Profit Pathology and the Disposable Planet

Published on Global Research.ca (first on Truth-Out.org), by Michael Parenti, April 8, 2011.

… The Superrich Are Different From Us:

  • Isn’t ecological disaster a threat to the health and survival of corporate plutocrats just as it is to us ordinary citizens? We can understand why the corporate rich might want to destroy public housing, public education, Social Security, Medicare and Medicaid. Such cutbacks would bring us closer to a free market society devoid of the publicly funded “socialistic” human services that the ideological reactionaries detest, and such cuts would not deprive the superrich and their families of anything. The superrich have more than sufficient private wealth to procure whatever services and protections they need for themselves.But the environment is a different story, is it not? Don’t wealthy reactionaries and their corporate lobbyists inhabit the same polluted planet as everyone else, eat the same chemicalized food and breathe the same toxified air? In fact, they do not live exactly as everyone else. They experience a different class reality, often residing in places where the air is markedly better than in low- and middle-income areas. They have access to food that is organically raised and specially transported and prepared.   
  • The nation’s toxic dumps and freeways usually are not situated in or near their swanky neighborhoods. In fact, the superrich do not live in neighborhoods as such. They usually reside on landed estates with plenty of wooded areas, streams, meadows and only a few well-monitored access roads. Pesticide sprays are not poured over their trees and gardens. Clearcutting does not desolate their ranches, estates, family forests, lakes and prime vacation spots.
  • Still, should they not fear the threat of an ecological apocalypse brought on by global warming? Do they want to see life on Earth, including their own lives, destroyed? In the long run, they indeed will be sealing their own doom along with everyone else’s. However, like us all, they live not in the long run, but in the here and now. What is now at stake for them is something more proximate and more urgent than global ecology; it is global profits. The fate of the biosphere seems like a remote abstraction compared to the fate of one’s immediate – and enormous – investments.
  • With their eye on the bottom line, big-business leaders know that every dollar a company spends on oddball things like environmental protection is one less dollar in earnings. Moving away from fossil fuels and toward solar, wind and tidal energy could help avert ecological disaster, but six of the world’s ten top industrial corporations are involved primarily in the production of oil, gasoline and motor vehicles. Fossil fuel pollution brings billions of dollars in returns. Ecologically sustainable forms of production threaten to compromise such profits, the big producers are convinced.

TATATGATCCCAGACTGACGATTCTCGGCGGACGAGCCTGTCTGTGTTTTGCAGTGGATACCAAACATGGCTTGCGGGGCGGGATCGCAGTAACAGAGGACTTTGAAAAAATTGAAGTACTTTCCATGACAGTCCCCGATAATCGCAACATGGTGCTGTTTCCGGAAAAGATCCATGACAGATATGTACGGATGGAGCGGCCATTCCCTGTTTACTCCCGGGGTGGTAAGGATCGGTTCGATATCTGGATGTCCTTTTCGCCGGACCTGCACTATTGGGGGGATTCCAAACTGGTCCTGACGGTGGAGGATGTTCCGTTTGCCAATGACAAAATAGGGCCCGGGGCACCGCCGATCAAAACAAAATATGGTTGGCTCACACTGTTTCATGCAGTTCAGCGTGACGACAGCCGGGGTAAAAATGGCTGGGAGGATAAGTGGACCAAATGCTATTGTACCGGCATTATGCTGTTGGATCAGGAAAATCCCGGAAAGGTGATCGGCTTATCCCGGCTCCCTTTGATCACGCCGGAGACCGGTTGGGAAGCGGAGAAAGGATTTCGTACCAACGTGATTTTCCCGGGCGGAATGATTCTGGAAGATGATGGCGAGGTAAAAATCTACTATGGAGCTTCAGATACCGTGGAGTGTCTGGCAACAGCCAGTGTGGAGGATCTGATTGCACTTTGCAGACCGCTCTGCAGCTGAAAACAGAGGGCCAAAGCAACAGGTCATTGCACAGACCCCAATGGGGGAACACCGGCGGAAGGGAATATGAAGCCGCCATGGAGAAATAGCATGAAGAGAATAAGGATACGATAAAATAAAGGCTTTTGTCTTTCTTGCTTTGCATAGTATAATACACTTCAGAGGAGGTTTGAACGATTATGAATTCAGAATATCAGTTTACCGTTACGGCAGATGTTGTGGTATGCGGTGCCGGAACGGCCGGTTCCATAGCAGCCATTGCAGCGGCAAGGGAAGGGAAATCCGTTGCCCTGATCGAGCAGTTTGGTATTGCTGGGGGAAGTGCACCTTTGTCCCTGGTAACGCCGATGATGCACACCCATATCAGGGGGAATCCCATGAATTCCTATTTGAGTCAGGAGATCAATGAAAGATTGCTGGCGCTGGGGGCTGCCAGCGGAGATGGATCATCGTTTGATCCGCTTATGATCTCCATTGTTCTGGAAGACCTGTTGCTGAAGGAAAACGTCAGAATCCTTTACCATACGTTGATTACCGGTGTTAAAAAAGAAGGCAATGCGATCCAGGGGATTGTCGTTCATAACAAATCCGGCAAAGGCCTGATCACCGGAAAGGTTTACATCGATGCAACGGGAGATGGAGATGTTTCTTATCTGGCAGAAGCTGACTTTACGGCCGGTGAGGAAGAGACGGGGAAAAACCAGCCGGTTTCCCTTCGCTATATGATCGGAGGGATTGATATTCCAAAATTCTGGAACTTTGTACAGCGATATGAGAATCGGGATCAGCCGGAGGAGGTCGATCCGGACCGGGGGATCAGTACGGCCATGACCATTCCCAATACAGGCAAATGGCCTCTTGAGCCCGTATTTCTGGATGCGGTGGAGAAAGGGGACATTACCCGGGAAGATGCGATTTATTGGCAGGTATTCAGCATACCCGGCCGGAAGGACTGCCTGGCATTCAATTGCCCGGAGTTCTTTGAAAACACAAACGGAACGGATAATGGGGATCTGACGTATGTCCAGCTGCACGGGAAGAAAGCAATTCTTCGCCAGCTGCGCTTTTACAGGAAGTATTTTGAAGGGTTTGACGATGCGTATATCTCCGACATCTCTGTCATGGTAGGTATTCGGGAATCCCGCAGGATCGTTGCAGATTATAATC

• Immediate gain for oneself is a far more compelling consideration than a future loss shared by the general public. Every time you drive your car, you are putting your immediate need to get somewhere ahead of the collective need to avoid poisoning the air we all breathe. So with the big players: the social cost of turning a forest into a wasteland weighs little against the immense and immediate profit that comes from harvesting the timber and walking away with a neat bundle of cash. And it can always be rationalized away: there are lots of other forests for people to visit; they don’t need this one; society needs the timber; loggers need the jobs, and so on.

The Future Is Now:

  • Some of the very same scientists and environmentalists who see the ecology crisis as urgent rather annoyingly warn us of a catastrophic climate crisis by “the end of this century.” But that’s some ninety years away, when all of us and most of our kids will be dead – which makes global warming a much less urgent issue.
  • There are other scientists who manage to be even more irritating by warning us of an impending ecological crisis and then putting it even further into the future. “We’ll have to stop thinking in terms of eons and start thinking in terms of centuries,” said one scientific sage who was quoted in The New York Times in 2006. This is supposed to put us on alert? If a global catastrophe is a century or several centuries away, who is going to make the terribly difficult and costly decisions today whose effects will be felt far in the future?
  • Often, we are told to think of our dear grandchildren, who will be fully victimized by it all (an appeal usually made in a beseeching tone). But most of the young people I address on college campuses have a hard time imagining the world that their nonexistent grandchildren will be experiencing thirty or forty years hence.
  • Such appeals should be put to rest. We do not have centuries or generations or even many decades before disaster is upon us. Ecological crisis is not some distant urgency. Most of us alive today probably will not have the luxury of saying “Apres moi, le deluge” because we will still be around to experience the catastrophe ourselves. We know this to be true because the ecological crisis is already acting upon us with an accelerated and compounded effect that may soon prove irreversible.

The Profiteering Madness: … (full long text).

(Global Research Articles by Michael Parenti).

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